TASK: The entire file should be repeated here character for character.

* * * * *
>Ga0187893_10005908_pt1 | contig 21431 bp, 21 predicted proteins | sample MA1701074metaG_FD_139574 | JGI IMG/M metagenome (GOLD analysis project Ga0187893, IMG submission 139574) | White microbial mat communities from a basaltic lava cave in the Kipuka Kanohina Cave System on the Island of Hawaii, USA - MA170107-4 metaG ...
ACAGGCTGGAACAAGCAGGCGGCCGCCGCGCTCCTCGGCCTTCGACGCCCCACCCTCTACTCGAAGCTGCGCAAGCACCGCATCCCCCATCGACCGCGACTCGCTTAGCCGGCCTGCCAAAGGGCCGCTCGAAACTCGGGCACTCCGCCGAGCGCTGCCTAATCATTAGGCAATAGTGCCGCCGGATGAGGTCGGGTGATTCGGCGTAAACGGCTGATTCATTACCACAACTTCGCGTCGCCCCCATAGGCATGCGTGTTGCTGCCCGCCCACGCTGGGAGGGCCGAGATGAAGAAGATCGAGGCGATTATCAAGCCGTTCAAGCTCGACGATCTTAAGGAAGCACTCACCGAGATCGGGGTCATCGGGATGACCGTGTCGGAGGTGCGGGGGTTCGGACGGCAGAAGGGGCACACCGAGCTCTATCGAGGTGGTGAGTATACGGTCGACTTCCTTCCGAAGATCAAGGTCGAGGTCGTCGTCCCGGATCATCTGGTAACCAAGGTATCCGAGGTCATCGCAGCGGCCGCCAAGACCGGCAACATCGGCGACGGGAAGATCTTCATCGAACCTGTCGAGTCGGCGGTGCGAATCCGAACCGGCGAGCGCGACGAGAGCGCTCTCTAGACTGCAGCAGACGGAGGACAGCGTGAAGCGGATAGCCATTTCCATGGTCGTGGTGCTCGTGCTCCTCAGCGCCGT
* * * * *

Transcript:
>Ga0187893_10005908_pt1 | contig 21431 bp, 21 predicted proteins | sample MA1701074metaG_FD_139574 | JGI IMG/M metagenome (GOLD analysis project Ga0187893, IMG submission 139574) | White microbial mat communities from a basaltic lava cave in the Kipuka Kanohina Cave System on the Island of Hawaii, USA - MA170107-4 metaG ...
ACAGGCTGGAACAAGCAGGCGGCCGCCGCGCTCCTCGGCCTTCGACGCCCCACCCTCTACTCGAAGCTGCGCAAGCACCGCATCCCCCATCGACCGCGACTCGCTTAGCCGGCCTGCCAAAGGGCCGCTCGAAACTCGGGCACTCCGCCGAGCGCTGCCTAATCATTAGGCAATAGTGCCGCCGGATGAGGTCGGGTGATTCGGCGTAAACGGCTGATTCATTACCACAACTTCGCGTCGCCCCCATAGGCATGCGTGTTGCTGCCCGCCCACGCTGGGAGGGCCGAGATGAAGAAGATCGAGGCGATTATCAAGCCGTTCAAGCTCGACGATCTTAAGGAAGCACTCACCGAGATCGGGGTCATCGGGATGACCGTGTCGGAGGTGCGGGGGTTCGGACGGCAGAAGGGGCACACCGAGCTCTATCGAGGTGGTGAGTATACGGTCGACTTCCTTCCGAAGATCAAGGTCGAGGTCGTCGTCCCGGATCATCTGGTAACCAAGGTATCCGAGGTCATCGCAGCGGCCGCCAAGACCGGCAACATCGGCGACGGGAAGATCTTCATCGAACCTGTCGAGTCGGCGGTGCGAATCCGAACCGGCGAGCGCGACGAGAGCGCTCTCTAGACTGCAGCAGACGGAGGACAGCGTGAAGCGGATAGCCATTTCCATGGTCGTGGTGCTCGTGCTCCTCAGCGCCGT